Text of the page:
Our second day in El Calafate we woke up for a three-hour bus ride to the village of El Chaltén, the base for some of the best trekking in Patagonia where we hiked around the Fitz Roy Massif. While walking through the sunny forest we met three red-headed Magellanic woodpeckers. The giant birds announced their presence with the drum of their tree-demolishing double knocks. Again I reflected on my circumstances -- Here I was, meandering though the rugged wilds of Patagonia, admiring turquoise lakes, peering down into gargantuan valleys and gazing up at the sheer granite faces of the extra-terrestrial-shaped Fitz Roy mountains. The peaks protruded like fangs into the clouds of the Patagonian heavens, perhaps the most spectacular on planet earth.

The next afternoon following a round of cappuccinos in the pleasantly touristy El Calafate, Natalie and I walked to the Laguna Nimez Reserve on the edge of town. The wind whipped our hair and our hiking boots sunk into the soft, wildflower-carpeted field shoring the lake. A flock of flamingos soared over the water while horses grazed and upland geese waddled through the grass.

Later that evening we hired a taxi to the Lago Roca, an almost-secret spot where the locals spend their weekend afternoons. Our driver turned out to be a private local guide, an opinionated character named Mauricio who drove us through the lonesome highways of rugged Patagonia, dodging dozens of leaping, dog-sized hares reminiscent of miniature kangaroos in the golden glow of evening. He paused for photo opps of aqua lakes and a took us for a look around of one of the estancias (a sheep farm in this case) before parking at the shores of Lago Roca to share a round of mate in the plains below El Perito Moreno. After the sunset we piled back in the car, just as the stars punctuated the humbling expanse of Patagonian sky to ride home in silent, sleepy gratitude. 

And there I was, unworthy, exploring Patagonia, the namesake of the ultimate brand of outdoor gear and the wilderness enthusiast’s definitive adventure at the southern ends of the earth.

(see the rest of my photos at

Thursday, April 1, 2010

On the Argentine Capital

Tomorrow I'm leaving for Buenos Aires, where I lived for half of 2007. Three years later I have mixed emotions on returning to the cosmopolitan South American metropolis. You could even say I'm nervous. There I had some of my highest highs and my lowest lows.

I liked Barcelona, Santiago and Madrid just fine, but as elegant or sophisticated as those cities could be, they lacked that certain energy. Buenos Aires throbs with it. I don't know if it's the ongoing history of economic and political struggle and protest, the passionate fusion of Latin American and Italian cultures or all the sensual Tango, but that city has something.

At 21, Buenos Aires swept me off my feet. I swooned for the chocolate amargo ice cream delivered by motorbike. At night my friends and I sipped Malbec and ate gooey pizza topped with salsa blanca and chorizo or bowls of creamy gnocchi on breezy sidewalks. I'd fly across the sprawling city in cheap colectivos and taxis, always clutching my Guia T. In the mornings I'd run laps in the Bosques de Palermo, admiring the rose garden and trying not to stare at all the affectionate couples and the bronzed, scantily clad joggers and inline skaters.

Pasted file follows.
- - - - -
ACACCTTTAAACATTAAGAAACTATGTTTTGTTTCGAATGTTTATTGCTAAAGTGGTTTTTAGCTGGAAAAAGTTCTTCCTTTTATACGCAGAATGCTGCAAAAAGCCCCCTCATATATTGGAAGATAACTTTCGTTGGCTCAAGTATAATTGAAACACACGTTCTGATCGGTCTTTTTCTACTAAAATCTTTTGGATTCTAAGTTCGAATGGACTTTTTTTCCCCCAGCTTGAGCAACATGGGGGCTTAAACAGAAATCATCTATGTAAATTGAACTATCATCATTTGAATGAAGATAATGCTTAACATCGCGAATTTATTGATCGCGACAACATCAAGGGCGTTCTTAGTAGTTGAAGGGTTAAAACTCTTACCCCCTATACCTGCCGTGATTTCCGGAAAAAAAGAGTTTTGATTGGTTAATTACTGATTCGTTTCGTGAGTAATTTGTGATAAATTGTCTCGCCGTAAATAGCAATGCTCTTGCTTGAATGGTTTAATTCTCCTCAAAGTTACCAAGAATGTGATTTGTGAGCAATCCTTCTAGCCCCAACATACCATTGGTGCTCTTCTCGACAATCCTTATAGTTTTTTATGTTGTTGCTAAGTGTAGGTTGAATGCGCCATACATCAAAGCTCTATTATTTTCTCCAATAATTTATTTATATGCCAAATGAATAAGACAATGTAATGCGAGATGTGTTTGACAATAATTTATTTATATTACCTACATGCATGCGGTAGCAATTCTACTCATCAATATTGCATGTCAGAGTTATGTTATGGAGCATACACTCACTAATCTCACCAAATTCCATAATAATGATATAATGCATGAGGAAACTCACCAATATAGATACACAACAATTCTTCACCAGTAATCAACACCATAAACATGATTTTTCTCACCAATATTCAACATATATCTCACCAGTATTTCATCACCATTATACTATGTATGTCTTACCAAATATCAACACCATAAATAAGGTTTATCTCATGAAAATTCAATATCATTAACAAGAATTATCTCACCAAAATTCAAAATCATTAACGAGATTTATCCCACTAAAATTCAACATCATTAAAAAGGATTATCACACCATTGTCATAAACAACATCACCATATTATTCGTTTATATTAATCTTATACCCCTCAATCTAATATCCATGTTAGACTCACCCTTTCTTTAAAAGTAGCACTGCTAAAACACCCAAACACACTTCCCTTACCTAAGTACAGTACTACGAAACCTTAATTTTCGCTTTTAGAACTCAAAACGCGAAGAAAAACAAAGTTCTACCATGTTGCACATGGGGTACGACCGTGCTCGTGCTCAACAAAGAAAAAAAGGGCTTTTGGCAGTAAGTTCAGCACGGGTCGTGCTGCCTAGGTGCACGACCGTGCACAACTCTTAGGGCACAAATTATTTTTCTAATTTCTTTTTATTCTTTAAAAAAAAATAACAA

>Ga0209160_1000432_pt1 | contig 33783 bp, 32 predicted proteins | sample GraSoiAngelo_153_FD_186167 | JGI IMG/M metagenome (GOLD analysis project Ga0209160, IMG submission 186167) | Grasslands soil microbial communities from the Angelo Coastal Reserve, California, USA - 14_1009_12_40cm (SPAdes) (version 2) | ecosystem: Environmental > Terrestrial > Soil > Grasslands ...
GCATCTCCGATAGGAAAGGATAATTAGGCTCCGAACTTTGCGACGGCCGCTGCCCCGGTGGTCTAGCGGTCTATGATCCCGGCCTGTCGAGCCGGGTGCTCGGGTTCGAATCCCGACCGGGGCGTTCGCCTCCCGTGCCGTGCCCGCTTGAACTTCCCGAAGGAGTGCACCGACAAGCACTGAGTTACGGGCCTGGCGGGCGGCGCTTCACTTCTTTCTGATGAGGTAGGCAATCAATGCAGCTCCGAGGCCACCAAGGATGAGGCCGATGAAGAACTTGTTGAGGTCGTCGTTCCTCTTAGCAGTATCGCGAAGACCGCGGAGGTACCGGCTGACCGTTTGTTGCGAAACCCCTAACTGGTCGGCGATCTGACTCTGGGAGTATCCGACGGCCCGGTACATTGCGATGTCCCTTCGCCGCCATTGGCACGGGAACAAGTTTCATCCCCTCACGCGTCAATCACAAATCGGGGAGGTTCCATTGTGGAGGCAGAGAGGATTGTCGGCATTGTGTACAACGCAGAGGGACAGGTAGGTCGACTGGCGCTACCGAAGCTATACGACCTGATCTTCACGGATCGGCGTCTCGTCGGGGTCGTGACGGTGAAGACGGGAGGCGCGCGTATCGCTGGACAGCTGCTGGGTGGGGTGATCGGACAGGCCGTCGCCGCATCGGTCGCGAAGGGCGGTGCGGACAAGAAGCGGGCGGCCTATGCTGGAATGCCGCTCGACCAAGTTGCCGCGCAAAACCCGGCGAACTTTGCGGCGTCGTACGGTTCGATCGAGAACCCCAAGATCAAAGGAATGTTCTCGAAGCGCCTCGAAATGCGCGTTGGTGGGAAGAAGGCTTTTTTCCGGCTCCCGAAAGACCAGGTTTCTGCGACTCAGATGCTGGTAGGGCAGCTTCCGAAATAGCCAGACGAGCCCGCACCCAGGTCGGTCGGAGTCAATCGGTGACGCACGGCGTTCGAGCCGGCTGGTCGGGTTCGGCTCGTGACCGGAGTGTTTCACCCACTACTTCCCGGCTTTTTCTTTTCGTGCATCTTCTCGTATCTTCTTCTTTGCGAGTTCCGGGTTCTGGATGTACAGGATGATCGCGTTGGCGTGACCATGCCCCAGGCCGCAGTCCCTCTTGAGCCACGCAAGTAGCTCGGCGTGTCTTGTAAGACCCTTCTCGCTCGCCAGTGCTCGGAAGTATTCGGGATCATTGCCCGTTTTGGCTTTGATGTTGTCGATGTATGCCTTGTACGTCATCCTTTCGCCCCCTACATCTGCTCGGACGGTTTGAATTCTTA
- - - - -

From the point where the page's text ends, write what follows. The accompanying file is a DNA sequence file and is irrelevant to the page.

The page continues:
In the evenings I'd drink mate, charging up for the night ahead. While we'd wait in line to get in a boliche I'd stare at the silicone enhancements and genetic miracles ahead of us, barely concealed under thin layers of Lycra. Then we'd dance the night away and leave the still raging club to catch a bus home at dawn.

I'm remembering the afternoons I walked up and down avenidas Santa Fe and 9 de Julio, passing Plaza de Mayo and contemplating the protests or the marching madres de los desparecidos. I can still recite the barrios: hip Palermo, charming San Telmo, elegant Recoleta, chaotic Constitución, gritty Abasto, residential Belgrano, colorful La Boca and modern Puerto Madero.

Buenos Aires -- the land of Jorge Luis Borges, Maradona and Evita Perón. The capital of dulce de leche and chorripan. The massive city of mullets and make outs, full of dog walkers and green parks. Where tiny old ladies walk their little dogs at 3 a.m. dressed in fur coats and the men in the market belt out Italian love ballads. The land of vos y "zsho," a country where a thong is the equivalent of a swimsuit and no part of a cow is left uneaten. The place where I could afford blow outs and waxes and spent my weekends hiding my shock in avant-garde art galleries and sipping cortados in Victorian cafes.

I'm afraid I won't want to come back to the Pacific side of the continent. Even though I suspect I'll soon have similar emotions about Valparaíso, right now I'm oh-so ready to escape so I can put on a dress and take lots of pictures without fearing for my life. I plan to buy loads of books without going broke. I'm going to admire all the design and fashion, all too absent in my current home.

And after going to bed hungry in Chile I'm looking forward to escaping to a country where dinner is a meal, even if served at 11 p.m.